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Retired bishop Frangiskos Papamanolis

GREECE, November 22, 2016 (LifeSiteNews) — A Roman Catholic Greek bishop, who, during the Synod on the Family stated “it is not easy to sin,” has accused four Cardinals of “two very serious sins” for presenting Pope Francis with a set of yes-or-no questions that seek to clarify his recent exhortation Amoris Laetitia.

Retired Bishop Frangiskos Papamanolis, who serves as President of the Bishops’ Conference of Greece, wrote in a scathing open-letter dated Nov. 20 to the Cardinals that they should have renounced their title as “Cardinal” before presenting the Pope with their “dubia,” and thereby committing the sins of “apostasy” and “scandal.”

Following a standard, but little used, procedure within the Church, Cardinals Walter Brandmüller, Raymond Burke, Carlo Caffarra, and Joachim Meisner wrote to the Pope asking him to answer five questions that would dispel what they called the “uncertainty, confusion, and disorientation among many of the faithful” stemming from Amoris Laetitia.

RELATED: Who are these four cardinals who wrote the ‘dubia’ to the Pope?

The exhortation continues to be a hotbed of controversy since its publication in April. It has been criticized for its ambiguity on the issues of the indissolubility of marriage and whether couples in adulterous relationships can receive Holy Communion.

The four cardinals stated when they went public with their “dubia” last week, after the Pope failed to give them a response, that Amoris Laetitia “implies different, contrasting approaches to the Christian way of life,” and thus their questions touch “on fundamental issues of the Christian life.”

The five yes-or-no questions they ask are: 1) whether adulterers can receive Holy Communion; 2) whether there are absolute moral norms that must be followed “without exceptions;” 3) if habitual adultery is an “objective situation of grave habitual sin;” 4) whether an intrinsically evil act can be turned into a “‘subjectively’ good” act based on “circumstances or intentions;” and 5) if, based on “conscience,” one can act contrary to known “absolute moral norms that prohibit intrinsically evil acts.”

IMPORTANT: To respectfully express your support for the cardinals' letter, sign the petition to Pope Francis. Click here.

The cardinals explain that they were “compelled in conscience by our pastoral responsibility” to call on the pope “with profound respect” to give answer to the questions posed, reminding him that, as Pope, he is “called by the Risen One to confirm his brothers in the faith” and to “resolve the uncertainties and bring clarity.”

During his pontificate, Pope Francis has stressed “dialogue” and “openness” to those with whom one disagrees. In 2013 Francis personally phoned a Catholic journalist — who had been fired by a Catholic news organization after writing a piece critical of the pope — to tell him that the pope considers it “important” to receive “criticism.” On another occasion that same year, the pope wrote to conservative Archbishop Agostino Marchetto, thanking him for offering him correction on an undisclosed theological matter.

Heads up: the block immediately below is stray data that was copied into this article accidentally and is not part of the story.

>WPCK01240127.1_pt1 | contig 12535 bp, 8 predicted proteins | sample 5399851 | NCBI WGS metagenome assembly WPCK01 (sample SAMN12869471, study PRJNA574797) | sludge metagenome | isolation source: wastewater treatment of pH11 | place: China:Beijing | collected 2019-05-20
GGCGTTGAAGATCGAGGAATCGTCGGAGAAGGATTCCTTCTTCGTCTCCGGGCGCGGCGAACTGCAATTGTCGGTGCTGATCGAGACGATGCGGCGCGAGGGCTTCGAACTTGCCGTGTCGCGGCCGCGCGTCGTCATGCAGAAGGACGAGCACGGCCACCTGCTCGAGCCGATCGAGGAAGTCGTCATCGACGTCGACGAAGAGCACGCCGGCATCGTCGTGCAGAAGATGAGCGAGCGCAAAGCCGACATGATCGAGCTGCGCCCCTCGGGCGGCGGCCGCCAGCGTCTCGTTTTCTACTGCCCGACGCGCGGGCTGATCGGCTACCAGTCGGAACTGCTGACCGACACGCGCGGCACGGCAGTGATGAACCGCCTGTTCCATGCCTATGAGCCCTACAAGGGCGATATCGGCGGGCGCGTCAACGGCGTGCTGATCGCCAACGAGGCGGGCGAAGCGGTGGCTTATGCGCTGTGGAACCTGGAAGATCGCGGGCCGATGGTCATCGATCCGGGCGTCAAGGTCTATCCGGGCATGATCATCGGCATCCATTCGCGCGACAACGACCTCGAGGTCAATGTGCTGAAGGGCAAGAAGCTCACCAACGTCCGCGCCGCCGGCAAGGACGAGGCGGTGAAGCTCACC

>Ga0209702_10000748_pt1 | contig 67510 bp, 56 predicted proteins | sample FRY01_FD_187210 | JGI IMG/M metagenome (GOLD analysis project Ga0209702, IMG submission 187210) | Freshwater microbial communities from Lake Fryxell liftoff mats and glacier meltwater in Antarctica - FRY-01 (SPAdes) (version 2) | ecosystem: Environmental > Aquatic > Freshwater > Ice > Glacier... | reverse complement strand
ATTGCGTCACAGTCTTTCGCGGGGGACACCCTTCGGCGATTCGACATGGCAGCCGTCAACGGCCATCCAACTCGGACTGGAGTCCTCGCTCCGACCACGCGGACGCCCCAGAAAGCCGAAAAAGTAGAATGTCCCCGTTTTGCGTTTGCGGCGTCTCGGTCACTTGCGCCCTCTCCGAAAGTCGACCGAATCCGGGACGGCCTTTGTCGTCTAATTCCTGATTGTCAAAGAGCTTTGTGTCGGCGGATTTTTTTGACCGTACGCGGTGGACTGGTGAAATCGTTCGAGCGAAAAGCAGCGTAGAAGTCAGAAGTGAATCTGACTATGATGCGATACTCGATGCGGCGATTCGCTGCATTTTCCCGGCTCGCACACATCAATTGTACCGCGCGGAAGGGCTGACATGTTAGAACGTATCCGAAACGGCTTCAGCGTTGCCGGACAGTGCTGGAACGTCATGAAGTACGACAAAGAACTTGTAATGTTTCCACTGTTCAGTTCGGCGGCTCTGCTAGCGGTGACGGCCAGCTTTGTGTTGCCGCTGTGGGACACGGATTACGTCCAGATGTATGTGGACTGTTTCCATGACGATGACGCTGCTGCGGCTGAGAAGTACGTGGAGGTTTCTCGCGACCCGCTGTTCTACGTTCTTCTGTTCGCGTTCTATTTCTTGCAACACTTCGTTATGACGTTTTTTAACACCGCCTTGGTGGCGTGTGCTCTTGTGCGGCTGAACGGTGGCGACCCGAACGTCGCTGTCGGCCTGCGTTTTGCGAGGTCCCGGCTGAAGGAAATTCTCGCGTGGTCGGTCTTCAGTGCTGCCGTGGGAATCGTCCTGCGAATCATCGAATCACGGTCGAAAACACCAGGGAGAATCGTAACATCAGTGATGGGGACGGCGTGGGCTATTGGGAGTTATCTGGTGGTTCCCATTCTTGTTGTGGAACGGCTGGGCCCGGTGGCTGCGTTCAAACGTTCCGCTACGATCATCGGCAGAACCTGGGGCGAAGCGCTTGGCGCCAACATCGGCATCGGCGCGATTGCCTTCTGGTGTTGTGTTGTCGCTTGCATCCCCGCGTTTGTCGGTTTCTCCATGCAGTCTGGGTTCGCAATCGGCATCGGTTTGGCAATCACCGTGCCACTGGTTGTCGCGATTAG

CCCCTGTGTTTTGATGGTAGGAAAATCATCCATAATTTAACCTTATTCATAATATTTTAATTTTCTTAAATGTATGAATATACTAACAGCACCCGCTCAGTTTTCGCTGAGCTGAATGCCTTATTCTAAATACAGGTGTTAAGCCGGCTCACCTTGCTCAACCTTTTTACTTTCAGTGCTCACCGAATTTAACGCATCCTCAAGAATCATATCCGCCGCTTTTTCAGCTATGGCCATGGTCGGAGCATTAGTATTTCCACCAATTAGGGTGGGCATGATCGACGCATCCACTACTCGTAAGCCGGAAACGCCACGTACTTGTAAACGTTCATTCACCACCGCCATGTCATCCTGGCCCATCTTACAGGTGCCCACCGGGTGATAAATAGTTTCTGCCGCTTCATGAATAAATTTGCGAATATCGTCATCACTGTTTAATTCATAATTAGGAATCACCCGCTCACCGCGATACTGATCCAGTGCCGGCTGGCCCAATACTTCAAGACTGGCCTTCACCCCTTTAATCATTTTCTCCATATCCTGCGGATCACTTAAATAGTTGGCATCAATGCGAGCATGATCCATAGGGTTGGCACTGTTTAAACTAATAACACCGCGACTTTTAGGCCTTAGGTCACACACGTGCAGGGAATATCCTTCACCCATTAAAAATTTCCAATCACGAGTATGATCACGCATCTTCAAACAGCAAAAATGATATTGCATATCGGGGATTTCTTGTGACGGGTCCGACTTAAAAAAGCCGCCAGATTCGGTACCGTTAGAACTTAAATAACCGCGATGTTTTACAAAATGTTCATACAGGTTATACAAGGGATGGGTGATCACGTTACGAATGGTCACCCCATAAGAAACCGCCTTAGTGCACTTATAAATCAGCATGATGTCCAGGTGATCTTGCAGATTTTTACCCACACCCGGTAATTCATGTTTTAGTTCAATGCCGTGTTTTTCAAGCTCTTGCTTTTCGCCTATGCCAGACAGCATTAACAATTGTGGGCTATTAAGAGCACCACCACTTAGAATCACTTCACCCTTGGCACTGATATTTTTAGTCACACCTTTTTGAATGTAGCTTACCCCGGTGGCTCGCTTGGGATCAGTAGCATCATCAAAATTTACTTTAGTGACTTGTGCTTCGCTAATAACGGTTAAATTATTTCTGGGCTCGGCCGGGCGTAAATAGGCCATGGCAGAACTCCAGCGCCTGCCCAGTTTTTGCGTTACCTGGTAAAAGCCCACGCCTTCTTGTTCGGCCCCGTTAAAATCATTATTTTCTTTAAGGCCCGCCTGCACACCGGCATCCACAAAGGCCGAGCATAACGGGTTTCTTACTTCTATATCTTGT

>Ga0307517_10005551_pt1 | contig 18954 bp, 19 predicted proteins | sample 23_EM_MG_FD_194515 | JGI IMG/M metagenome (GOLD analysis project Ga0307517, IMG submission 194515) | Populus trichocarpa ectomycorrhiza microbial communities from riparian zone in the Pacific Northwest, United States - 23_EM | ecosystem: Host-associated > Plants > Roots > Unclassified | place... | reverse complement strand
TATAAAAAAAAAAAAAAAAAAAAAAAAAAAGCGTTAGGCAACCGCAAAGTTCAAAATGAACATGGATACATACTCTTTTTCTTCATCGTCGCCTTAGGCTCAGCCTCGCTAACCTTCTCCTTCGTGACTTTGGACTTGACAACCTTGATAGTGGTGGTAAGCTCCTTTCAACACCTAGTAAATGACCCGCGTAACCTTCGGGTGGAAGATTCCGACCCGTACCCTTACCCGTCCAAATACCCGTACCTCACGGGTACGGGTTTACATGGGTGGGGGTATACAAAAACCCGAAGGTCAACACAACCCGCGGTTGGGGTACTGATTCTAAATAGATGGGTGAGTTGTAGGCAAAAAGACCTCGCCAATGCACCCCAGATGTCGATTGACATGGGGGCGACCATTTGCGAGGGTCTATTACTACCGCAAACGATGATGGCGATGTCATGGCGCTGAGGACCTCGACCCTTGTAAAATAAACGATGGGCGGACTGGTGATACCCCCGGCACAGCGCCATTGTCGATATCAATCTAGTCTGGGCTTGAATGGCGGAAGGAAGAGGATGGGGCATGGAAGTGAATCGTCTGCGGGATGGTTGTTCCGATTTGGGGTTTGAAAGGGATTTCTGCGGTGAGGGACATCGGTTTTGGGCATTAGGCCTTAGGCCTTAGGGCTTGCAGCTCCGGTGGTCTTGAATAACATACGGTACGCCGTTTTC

Instead of addressing the specific concerns raised by the Cardinals in their letter to the pope,  Bishop Papamanolis accused them of heresy for questioning the pope, even claiming that as a result of their intervention, their Masses are sacrilegious.

“I fear your mental categories will find sophisticated arguments to justify what you are doing, so that you will not even consider it a sin to be dealt with in the sacrament of penance, and you will continue to celebrate Holy Mass each day and receive the Sacrament of the Eucharist sacrilegiously, while you claim you are scandalised if, in specific cases, a divorced person receives the Eucharist and you accuse the Holy Father Francis of heresy,” wrote the Bishop Emeritus of Syros, Santorini and Crete.

Last year Pope Francis broke away from standard practice by inviting two retired bishops, Papamanolis being one of them, to partake in the Synod on the Family. Prior to this, emeritus bishops were not permitted to attend such events.

Papamanolis concluded his letter this way: “Dearest brothers, may the Lord enlighten you to recognise your sin as soon as possible, and to make good the scandal you have given. With the love of Christ, I greet you fraternally.”

The four Cardinals have been the objects of derision for raising their concerns to Francis.

Last week Jesuit priest Fr. Antonio Spadaro took to Twitter to criticize the cardinals, at one point comparing them to a “witless worm.” Newly minted Cardinal Joseph Tobin has called the four “troublesome,” while Cardinal Blase Cupich, also newly minted, stated that Catholics who have “doubts or questions” about the exhortation need to have “conversion in their lives.”

Despite the backlash, the cardinals are holding fast to the course they have set, with Cardinal Burke stating last week that should the pope not clarify his meaning in the exhortation, they will consider making a “formal act of correction of a serious error.”

A translation of Bishop Papamanolis' letter (original here):